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Did Judge Reeves Reach the Correct Result in Jamison v. McClendon?

A blistering criticism, but I'm not sure this was the right case for it.


As many readers know, District Judge Carlton Reeves recently published a blistering opinion about the injustice of qualified immunity law in Jamison v. McClendon.  In the case, Judge Reeves argues that its facts—involving a Black driver allegedly badgered, lied to, and searched by a white police officer—shine a light on why justice demands that qualified immunity must be overturned.  The officer violated the Constitution, Judge Reeves concludes, but he cannot be held liable thanks to the "unsustainable" doctrine of qualified immunity that in "real life . . . operates like absolute immunity."  Judge Reeves writes: "Just as the Supreme Court swept away the mistaken doctrine of separate but equal, so too should it eliminate the doctrine of qualified immunity."  He concludes: "Let us waste no time in righting this wrong."

There's a lot going on in the Jamison case, and there are many aspects of the case that are very interesting and very much worth reading.  As most readers know, there's an ongoing national conversation about whether qualified immunity should be abolished. I gather Jamison was designed to be (and already is) part of that public conversation. That's a hugely important debate that has often been discussed here at the blog, in particular with respect to Will Baude's important scholarship.

As a Fourth Amendment nerd, though, I wanted to focus on a doctrinal part of the case that has not been discussed: Was Judge Reeves correct that the officer was entitled to qualified immunity under current law?

I'm skeptical.  It seems to me that that Judge Reeves likely was wrong, and that the officer was not entitled to qualified immunity.  In particular, I worry that Judge Reeves may have misunderstood the relevant Fourth Amendment doctrine.  That misunderstanding may have led Judge Reeves to treat the constitutional violation as a close call that required ruling in favor of the officer on qualified immunity grounds.  It seems to me, though, that the officer's constitutional violation was obvious.  It therefore violated clearly established law, and the officer should not be entitled to qualified immunity.

Let me be the first to add:  Yes, I realize that, if it turns out I'm right, it doesn't  undermine the case against qualified immunity.  Most of Judge Reeves's opinion is addressed to a public debate about whether the Supreme Court should overturn its qualified immunity cases.  My post is on a really small-scale issue. I'm only talking about how current law should apply to this one case.  And to the extent it's relevant to some readers, I oppose qualified immunity, too,  I would like to see it overturned. (At least as long as that change wouldn't lead to eliminating the exclusionary rule or create other systematic changes in Fourth Amendment law, which is entirely possible. But that's a complicated question for another day. )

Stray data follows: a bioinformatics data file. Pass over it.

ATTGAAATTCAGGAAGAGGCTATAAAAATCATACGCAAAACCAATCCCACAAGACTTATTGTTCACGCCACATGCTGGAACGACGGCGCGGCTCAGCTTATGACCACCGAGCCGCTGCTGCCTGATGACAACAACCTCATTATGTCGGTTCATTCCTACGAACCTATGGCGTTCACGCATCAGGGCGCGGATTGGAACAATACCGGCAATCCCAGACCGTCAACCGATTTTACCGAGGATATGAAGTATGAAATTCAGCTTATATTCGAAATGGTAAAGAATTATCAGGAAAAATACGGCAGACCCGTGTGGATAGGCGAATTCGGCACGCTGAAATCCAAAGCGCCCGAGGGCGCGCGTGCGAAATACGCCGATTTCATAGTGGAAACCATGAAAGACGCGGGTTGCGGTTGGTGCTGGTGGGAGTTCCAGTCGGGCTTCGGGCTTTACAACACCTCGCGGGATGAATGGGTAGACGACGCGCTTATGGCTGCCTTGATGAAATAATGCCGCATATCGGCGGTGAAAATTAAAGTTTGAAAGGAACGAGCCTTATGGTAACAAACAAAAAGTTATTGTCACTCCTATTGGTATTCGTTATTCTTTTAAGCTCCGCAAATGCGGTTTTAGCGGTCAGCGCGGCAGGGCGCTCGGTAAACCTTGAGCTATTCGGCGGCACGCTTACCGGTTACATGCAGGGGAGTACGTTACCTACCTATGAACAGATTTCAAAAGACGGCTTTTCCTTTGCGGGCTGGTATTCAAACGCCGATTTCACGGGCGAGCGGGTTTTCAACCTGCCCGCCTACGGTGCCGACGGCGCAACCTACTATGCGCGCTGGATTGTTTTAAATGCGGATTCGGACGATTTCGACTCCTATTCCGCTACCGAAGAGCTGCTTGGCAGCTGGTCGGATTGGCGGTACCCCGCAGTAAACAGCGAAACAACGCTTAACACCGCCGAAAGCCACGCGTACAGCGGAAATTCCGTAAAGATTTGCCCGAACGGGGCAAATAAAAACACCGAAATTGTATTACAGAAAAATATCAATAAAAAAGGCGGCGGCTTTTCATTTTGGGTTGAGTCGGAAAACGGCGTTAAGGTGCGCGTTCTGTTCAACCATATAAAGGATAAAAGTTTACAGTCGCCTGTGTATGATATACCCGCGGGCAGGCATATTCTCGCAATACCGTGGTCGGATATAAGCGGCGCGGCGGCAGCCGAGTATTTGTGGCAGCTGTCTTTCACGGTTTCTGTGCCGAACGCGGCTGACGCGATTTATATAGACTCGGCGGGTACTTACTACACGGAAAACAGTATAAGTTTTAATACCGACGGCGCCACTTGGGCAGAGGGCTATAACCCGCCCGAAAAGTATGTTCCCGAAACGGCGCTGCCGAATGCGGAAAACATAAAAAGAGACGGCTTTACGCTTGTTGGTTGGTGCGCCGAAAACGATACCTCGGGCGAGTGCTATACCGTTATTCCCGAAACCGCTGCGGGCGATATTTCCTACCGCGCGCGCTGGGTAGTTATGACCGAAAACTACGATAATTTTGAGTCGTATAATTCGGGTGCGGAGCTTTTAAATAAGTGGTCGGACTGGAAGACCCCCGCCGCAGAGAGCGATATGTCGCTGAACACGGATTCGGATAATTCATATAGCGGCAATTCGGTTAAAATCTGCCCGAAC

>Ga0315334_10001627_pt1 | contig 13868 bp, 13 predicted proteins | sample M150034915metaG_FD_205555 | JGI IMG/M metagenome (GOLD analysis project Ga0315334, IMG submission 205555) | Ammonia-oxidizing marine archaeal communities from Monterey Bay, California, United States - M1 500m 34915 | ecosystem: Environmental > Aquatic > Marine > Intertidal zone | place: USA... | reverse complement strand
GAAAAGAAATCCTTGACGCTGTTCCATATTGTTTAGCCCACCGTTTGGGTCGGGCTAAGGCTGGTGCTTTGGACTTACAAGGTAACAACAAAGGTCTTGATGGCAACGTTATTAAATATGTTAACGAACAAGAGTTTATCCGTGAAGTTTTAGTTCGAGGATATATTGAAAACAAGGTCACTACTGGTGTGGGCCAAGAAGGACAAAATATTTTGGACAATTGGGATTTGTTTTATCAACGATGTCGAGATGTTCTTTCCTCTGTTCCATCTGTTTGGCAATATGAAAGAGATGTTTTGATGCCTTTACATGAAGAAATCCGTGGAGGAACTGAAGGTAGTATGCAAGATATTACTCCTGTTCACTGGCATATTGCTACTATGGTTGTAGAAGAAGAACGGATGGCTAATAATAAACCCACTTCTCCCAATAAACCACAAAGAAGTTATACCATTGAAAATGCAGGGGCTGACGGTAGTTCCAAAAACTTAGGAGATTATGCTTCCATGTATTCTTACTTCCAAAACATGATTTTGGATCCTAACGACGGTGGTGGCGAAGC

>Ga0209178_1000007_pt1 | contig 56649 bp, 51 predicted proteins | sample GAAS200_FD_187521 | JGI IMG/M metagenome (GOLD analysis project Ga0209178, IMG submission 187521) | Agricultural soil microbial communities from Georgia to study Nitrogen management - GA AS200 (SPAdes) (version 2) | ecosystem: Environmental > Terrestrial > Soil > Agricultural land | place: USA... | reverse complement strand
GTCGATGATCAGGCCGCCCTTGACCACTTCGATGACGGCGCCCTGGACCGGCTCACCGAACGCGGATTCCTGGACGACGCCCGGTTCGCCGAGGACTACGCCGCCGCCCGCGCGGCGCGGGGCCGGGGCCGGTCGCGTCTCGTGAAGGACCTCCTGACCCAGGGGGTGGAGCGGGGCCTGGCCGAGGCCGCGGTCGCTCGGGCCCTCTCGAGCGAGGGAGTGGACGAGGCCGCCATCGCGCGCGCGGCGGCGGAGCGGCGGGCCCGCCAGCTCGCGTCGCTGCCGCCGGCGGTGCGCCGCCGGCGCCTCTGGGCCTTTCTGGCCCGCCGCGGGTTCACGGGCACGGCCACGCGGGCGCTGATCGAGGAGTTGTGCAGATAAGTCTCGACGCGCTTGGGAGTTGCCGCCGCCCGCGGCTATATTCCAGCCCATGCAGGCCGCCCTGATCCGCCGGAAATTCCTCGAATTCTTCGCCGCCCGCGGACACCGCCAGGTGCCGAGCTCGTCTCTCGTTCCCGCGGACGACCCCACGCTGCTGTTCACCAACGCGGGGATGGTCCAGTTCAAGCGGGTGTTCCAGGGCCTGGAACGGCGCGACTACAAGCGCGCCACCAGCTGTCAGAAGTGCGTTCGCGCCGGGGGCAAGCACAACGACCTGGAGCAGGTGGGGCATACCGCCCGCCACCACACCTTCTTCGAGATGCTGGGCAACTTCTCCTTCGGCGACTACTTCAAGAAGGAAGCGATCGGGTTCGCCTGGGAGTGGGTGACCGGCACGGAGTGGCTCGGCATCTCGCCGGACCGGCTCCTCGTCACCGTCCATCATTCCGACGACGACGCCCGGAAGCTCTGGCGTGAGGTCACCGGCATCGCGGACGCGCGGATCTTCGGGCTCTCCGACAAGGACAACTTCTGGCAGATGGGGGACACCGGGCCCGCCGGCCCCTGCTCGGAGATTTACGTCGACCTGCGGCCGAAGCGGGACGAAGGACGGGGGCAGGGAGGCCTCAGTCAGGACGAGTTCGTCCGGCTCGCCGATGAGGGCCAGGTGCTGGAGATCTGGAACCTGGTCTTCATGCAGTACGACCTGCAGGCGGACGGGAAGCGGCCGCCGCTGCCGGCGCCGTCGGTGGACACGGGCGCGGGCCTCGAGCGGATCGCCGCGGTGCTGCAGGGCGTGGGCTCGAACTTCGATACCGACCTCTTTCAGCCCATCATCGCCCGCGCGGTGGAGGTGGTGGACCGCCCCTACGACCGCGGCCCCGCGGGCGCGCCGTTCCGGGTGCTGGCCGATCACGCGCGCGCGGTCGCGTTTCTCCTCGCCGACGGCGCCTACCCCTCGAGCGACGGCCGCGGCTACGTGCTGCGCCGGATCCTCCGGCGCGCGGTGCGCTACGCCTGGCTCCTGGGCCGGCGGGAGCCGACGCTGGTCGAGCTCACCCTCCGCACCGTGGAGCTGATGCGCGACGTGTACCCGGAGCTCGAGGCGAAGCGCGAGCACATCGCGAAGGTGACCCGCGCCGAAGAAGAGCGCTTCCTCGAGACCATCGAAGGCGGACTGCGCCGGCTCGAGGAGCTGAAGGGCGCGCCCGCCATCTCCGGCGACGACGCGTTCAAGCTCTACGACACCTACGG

Nonetheless, given that this opinion is already getting a lot of attention, I thought it might be interesting to explain why I think the result in this particular case was likely incorrect.  It shouldn't change the national debate, but it does lead me to wonder if Judge Reeves picked the wrong case to demonstrate qualified immunity's problems.  It's a small point, I concede, but perhaps of interest to the fellow Fourth Amendment nerds reading.

I'll start with the facts; turn to the Fourth Amendment analysis; next turn to the qualified immunity question; and conclude with my own take.

I.  The Basic Facts

The plaintiff, Jamison, was stopped for a license plate tag violation.  The defendant, Officer McClendon, pulled him over.  Jamison is Black. McClendon is white. McClendon became suspicious that Jamison had something illegal in the car.  However, McClendon had zero actual legal suspicion to think Jamison had anything illegal in the car.  It was purely a hunch—and one, we can assume, was based in part on Jamison's race.

Eventually, Jamison expressed consent to search the car .  An extremely thorough search of the car followed.  After almost two hours, absolutely zero evidence was found.  McClendon then allowed Jamison to leave, although Jamison's car was damaged as a result of the search.

Jamison later sued McClendon.  The Jamison opinion is focused on the first of Jamison's claims, brought under the Fourth Amendment. In particular, the new decision focuses on a specific part of the traffic stop.   In their depositions, Jamison and McClendon gave starkly different recollections of what happened in this part of the stop.  But because Jamison involves a motion for summary judgment filed by McClendon, we have to accept Jamison's version of the facts as true.